I felt a little like the ‘boiling frog’ analogy, where my symptoms gradually worsened over time, but they weren’t startling bad (except for the points in time when I had stabbing abdominal pain). Or the two times, almost one year apart (Oct 2020 and Dec 2021) where I had what I considered bad “flares” of something where I got really hot and feeling really ill all of a sudden, but it wasn’t COVID-19 and it wasn’t anything specific causing it, there were no obvious food triggers, and the only thing I could do was lay down for 2-3 hours and rest before I started to feel better. Those were probably correlated with “overdoing it” with physical activity, but I’ve also run a marathon and a 50k ultramarathon in the last year and didn’t have problems on those days, so there’s not a certain threshold of activity that appears to cause that. Thankfully, that has only happened two times.

Other than those scenarios, it wasn’t like breaking my ankle where there was a clear “everything was fine and now something is broken”, but it was more like “I have had not-good-digestion and various increasing GI symptoms that don’t fit any clear problem or diagnosis on our shortlist of the 5 likely things it might be. It’s not excruciating but it is increasingly impacting my quality of life, and twisting myself into a pretzel with an evolving pattern of dietary modifications is not solving it”. It took me continuing to advocate for myself and not accepting suffering for the rest of my life (hopefully!) with these symptoms to get to an answer, which for me, so far, seems to be moderate exocrine pancreatic insufficiency.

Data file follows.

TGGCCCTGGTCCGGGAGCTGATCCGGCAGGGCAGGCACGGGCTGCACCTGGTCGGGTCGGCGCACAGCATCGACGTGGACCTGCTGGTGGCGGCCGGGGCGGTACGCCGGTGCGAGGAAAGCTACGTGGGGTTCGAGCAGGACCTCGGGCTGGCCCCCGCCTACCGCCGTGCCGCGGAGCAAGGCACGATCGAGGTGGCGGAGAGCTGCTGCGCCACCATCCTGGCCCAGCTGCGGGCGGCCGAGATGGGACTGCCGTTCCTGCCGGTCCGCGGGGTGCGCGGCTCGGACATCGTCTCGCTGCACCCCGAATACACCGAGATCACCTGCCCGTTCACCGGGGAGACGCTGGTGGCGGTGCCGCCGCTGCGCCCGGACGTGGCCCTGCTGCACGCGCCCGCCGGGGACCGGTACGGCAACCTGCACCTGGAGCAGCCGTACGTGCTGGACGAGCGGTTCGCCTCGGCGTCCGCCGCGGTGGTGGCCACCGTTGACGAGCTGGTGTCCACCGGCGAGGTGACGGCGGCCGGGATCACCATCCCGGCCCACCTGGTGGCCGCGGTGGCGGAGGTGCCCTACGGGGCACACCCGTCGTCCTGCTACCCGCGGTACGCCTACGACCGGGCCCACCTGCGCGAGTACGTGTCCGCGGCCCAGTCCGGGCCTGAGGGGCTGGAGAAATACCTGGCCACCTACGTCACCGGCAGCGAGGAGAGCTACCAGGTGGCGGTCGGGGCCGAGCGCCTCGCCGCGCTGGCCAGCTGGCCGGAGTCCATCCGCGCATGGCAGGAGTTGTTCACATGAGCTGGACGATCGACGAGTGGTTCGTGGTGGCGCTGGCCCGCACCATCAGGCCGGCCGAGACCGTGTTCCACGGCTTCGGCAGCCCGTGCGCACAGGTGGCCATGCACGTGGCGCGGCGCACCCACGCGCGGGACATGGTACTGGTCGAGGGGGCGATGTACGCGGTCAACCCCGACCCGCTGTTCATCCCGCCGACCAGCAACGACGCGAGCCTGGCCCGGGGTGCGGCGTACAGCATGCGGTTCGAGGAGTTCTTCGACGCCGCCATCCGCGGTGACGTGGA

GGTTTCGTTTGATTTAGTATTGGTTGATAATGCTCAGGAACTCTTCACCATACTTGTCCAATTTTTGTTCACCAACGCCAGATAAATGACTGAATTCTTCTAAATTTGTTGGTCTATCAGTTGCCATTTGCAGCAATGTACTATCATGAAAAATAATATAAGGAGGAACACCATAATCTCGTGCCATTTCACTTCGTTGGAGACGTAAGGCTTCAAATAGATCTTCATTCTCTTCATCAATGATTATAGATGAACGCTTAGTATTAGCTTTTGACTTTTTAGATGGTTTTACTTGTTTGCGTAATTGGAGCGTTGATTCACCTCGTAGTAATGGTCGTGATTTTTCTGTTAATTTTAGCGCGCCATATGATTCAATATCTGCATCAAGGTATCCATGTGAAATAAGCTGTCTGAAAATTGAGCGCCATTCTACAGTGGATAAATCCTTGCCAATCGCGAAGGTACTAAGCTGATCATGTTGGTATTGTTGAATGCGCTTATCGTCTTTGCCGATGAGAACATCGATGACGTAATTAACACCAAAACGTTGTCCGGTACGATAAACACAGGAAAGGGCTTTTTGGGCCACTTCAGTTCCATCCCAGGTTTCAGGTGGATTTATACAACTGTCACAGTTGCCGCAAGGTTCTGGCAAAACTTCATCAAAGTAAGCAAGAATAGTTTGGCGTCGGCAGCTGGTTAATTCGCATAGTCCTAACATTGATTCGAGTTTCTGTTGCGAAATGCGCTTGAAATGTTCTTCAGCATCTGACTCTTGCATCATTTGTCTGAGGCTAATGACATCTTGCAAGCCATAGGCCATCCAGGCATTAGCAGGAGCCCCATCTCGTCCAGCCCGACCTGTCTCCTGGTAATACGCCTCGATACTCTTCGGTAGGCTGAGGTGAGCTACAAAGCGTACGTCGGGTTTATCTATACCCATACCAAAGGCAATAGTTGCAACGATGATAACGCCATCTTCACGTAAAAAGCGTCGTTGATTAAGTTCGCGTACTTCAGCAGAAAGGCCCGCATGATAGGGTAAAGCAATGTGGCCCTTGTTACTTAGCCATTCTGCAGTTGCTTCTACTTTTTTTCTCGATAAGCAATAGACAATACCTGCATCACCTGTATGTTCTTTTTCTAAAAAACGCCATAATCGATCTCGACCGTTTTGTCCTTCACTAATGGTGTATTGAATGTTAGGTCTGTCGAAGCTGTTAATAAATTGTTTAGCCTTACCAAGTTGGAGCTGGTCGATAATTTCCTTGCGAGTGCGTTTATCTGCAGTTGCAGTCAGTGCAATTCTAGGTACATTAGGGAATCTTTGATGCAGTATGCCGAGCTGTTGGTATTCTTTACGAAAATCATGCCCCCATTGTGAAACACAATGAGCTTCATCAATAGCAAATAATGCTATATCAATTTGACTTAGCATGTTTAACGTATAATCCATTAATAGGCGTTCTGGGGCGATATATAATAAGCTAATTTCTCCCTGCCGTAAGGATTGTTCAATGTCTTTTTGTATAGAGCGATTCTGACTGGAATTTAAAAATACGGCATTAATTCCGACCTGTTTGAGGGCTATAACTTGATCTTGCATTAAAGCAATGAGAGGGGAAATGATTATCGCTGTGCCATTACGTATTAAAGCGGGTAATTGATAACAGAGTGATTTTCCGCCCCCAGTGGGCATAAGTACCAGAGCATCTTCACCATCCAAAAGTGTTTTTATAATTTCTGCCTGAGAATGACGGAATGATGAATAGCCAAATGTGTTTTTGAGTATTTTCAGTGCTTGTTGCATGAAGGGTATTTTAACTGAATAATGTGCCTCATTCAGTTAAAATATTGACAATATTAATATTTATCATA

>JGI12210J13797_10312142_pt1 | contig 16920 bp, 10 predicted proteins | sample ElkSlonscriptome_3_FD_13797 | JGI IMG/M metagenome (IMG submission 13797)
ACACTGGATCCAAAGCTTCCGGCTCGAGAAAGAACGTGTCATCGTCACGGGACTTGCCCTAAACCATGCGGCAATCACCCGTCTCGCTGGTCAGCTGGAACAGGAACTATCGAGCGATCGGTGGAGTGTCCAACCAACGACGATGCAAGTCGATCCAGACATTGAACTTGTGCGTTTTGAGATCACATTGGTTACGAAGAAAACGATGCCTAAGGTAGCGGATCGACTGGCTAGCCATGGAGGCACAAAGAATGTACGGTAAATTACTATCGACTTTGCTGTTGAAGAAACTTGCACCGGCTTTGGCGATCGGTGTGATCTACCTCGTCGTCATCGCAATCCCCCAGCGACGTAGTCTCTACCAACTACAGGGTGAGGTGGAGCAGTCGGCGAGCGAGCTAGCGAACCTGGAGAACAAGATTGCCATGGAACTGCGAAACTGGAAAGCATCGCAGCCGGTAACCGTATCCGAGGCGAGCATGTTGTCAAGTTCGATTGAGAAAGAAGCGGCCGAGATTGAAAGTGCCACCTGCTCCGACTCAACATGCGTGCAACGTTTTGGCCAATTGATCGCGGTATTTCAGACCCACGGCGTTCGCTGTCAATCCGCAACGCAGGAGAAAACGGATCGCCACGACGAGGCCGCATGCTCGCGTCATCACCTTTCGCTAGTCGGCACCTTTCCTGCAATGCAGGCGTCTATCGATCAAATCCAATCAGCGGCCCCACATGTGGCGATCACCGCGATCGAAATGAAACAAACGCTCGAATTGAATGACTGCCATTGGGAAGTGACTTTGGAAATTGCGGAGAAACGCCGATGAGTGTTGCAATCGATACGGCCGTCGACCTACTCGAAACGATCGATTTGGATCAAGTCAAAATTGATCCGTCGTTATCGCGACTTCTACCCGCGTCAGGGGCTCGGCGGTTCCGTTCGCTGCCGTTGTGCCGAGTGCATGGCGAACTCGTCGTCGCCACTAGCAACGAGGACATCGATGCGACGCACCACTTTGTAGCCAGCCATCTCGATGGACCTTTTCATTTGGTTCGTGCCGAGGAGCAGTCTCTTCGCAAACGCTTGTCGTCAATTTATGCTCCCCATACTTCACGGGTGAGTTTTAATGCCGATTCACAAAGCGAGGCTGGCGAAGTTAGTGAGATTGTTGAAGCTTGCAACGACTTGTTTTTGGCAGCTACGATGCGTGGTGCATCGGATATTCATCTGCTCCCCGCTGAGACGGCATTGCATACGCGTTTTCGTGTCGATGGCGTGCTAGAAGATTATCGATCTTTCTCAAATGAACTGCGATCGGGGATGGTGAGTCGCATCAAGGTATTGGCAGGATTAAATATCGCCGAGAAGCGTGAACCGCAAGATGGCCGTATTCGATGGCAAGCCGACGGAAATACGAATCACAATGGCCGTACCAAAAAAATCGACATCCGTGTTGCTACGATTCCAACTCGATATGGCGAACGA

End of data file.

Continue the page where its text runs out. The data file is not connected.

What it’s like to start taking pancreatic enzyme replacement therapy (PERT)

PERT is typically measured by the units/amount of lipase it contains, even though it contains all 3 types of enzymes. (Some of the Medicare documents in different states actually are really helpful for comparing the size of dosing across the different brands of PERT. That also helped me look up the various brands in my insurance plan to see whether there would be a price difference between two of the most common brands.) Depending on symptoms and your level of insufficiency, like insulin, it requires some titration to figure out the right doses. I’ve been attempting to track generally the amount of fat that I’m eating to try to get a sense of my “ratio” of fat to lipase needed, although the research shows there is likely not a linear correlation between grams of fat and units of lipase needed. Another way to think about it is at what level of grams of fat in your meal do you need more than your current dose. For example, one pill of PERT at my current dose seems to work up to around 70 or so grams of fat per meal, as long as it doesn’t have more than 50% protein. Meals containing much more fat (120 g or so) definitely require more, as do meals with either a higher quantity of protein or a closer ratio of 1:1 fat to protein.

Different people have different needs with regard to whether they need enzyme support “just” for fat, or also for protein and carbs. I appear to at least need some support for carbs as well as protein, but am still establishing at what levels I need which dosing of which enzymes.